As it always great to share out little platform, today we have an interesting look at the stereotyping of the “Strong Black Woman” by qualified lawyer and freelance writer Zaza. In a satirical look at some of the issues faced by independant black woman (especially due to alot of distorted media perceptions), Mat and I decided to get an inside look at the mind of a “SBW”
Ok. I’m cool. Whatever life throws at me I can handle. Because I, am a strong, independent black woman – Steve Smith (American Dad)
This comment is taken from an episode of the cult series American Dad and is made by nerdy, thirteen year old Steve Smith while delirious and wandering through the Saudi Arabian desert. Straight after that he shouts: “I mean white teenager!” Because he happens to be a white teenager. (View the scene on this link or at the top of the article)
American Dad is written by Seth McFarlane, who is white, and after that episode, I decided to mete my own particular brand of punishment and not watch the show ever again because I personally felt that that was a racist misconception and if American women weren’t going to stand up for the rights of black women the world over, then I, in my own stand against inequality, would not be subjected to racist white views that were untrue and, more than anything else, were recklessly aired for public viewing. This was pre-Juju, and I was still very proud of my view.
My campaign was verbose, focused, motivated and a roaring success as I didn’t watch the show for a full seven days. And not only because it wasn’t on, but because my convictions were so strong – Zaza
I then forgot about it while carrying on avidly watching, and a few months later, I was speaking to a black woman who highlighted her pride at being a strong black woman. Then I spoke to a friend who was very verbal about her strong black woman status; I switched on the TV and Maya on Girlfriends was talking about Joan being a strong black woman. Then one summer’s eve one of my sisters expressed her absolute joy at being a strong, black woman.
Then I, in the midst of a conversation, shouted out, loud and proud: “I am a strong, black woman!”
The utter shame at that moment led to the period known to my friends as the Era of Silence, which resulted in my self-imposed longest period remaining silent of a full day. Twenty-four hours.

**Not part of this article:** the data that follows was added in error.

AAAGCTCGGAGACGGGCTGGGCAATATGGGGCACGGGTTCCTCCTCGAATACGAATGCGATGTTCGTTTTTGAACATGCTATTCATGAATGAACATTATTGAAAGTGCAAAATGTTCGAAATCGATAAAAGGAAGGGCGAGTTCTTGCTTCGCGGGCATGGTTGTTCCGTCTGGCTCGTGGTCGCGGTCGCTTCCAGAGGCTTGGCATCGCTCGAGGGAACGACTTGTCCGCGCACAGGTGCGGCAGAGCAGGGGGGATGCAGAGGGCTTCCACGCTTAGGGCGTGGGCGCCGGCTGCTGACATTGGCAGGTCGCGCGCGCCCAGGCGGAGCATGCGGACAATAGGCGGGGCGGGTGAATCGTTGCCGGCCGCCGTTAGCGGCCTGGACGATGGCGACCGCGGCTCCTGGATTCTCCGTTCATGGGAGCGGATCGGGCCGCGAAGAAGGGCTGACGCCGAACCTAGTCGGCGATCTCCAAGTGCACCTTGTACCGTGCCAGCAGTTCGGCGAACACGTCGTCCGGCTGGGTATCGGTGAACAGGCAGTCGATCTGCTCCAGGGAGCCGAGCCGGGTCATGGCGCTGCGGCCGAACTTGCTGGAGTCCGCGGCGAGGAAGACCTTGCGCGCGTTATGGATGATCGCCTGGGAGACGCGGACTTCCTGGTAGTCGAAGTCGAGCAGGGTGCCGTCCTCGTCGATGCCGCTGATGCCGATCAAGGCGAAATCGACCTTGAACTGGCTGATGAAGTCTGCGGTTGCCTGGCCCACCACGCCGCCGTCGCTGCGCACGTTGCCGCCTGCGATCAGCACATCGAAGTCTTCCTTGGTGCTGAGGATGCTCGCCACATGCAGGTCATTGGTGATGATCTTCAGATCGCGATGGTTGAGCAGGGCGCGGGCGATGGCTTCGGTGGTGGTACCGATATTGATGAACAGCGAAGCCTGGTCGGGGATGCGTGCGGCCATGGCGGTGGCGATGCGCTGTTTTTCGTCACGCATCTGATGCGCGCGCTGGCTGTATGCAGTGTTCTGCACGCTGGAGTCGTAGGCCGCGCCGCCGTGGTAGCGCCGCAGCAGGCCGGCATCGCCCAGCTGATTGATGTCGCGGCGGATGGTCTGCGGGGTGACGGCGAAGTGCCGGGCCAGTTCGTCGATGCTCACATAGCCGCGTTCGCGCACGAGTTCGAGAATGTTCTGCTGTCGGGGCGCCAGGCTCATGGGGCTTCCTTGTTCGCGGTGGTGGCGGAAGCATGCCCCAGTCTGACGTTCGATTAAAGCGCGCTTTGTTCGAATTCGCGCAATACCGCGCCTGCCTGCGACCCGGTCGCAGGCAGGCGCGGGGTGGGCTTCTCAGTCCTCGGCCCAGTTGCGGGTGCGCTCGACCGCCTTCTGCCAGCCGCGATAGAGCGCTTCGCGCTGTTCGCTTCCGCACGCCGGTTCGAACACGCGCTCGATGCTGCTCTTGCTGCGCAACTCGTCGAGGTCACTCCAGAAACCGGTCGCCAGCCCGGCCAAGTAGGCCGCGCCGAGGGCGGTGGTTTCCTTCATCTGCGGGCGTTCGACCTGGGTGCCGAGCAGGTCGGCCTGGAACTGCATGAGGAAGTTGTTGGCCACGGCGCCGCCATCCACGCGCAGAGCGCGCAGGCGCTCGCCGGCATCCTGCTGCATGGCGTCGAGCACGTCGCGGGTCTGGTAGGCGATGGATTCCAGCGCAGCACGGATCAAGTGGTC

Let’s not get it twisted; I am a black woman; I am, as are my many fabulous sisters, strong. I pay for my own car, petrol, phone and when on a date, I’m not afraid to pull out my wallet and contribute my share because I know that men, although providers, are also not an incessant source of funds.
What Steve Smith made me realise, and the main reason I am wary of the SBW, is that it has become clichéd and indicative of a black woman attempting to make excuses for a slave mentality, and usually relates to the single, struggling and broke.
The strong, black woman has become typecast as the woman who needs to be rescued, knows it, and is so bitter about people who seemingly have it better that the SBW cloak has become a coat of arms that has an arrogant disregard for the happily-married or relationship-bound woman who may or may not have the support of a man.
She utters the sentences, “I can’t compare myself to so-and-so because she has a husband supporting her”; “X can go out because she has a man who helps her out”; “I don’t respect so-and-so because she’s not making her own way”; “Blah blahblah… and so forth and so forth…”. Bottom line is it doesn’t matter. We are all dealt different lives.
I don’t have anything against the idea of the strong black woman; I just don’t understand why we have to use it like a shroud that gets used to make ourselves feel important and worthy. When Steve Smith brought it up, it merely highlighted the fact that we have felt we need to have it labelled, and the moment you need something labelled, it becomes diminished. White women don’t feel that they need to announce that they are strong white women, which a lot of them are, and some are not. We are all aware of the plight of the black woman; any time there is a disadvantaged group, we are disadvantaged threefold based on our race, our being Africans, and our gender.
But we have, for a long time, failed to be aware of the fact that we have also made such strides that we do not need to be classified as strong; black or women. We are simply women. That has been established by the likes of Winnie Mandela, Abigail Kubheka, Dorothy Masuku, Miriam Makeba, WendyLuhabe.And any time we diminish our standing by not being happy for any woman that succeeds, regardless of race, we stereotype ourselves back to bitter throwbacks with an axe to grind.
That is not what the likes of the women above fought tooth and nail for. To steal the words of the great Jay-Z (not Msholozi!), they crawled, so we could walk, and we must walk, so our daughters can run.
Zaza aka Zandile Xulu is qualified Lawyer with a Degree from UKZN. She currently works as a Junior Legal Advisor and has a passion for creative writing, music and the arts. Hopefully, we’ll have more stuff from her in the future. Thanks Z 🙂
That’s our piece and tell them you heard it from Simphiwe Xulu aka @Mr_MediaX on Twitter.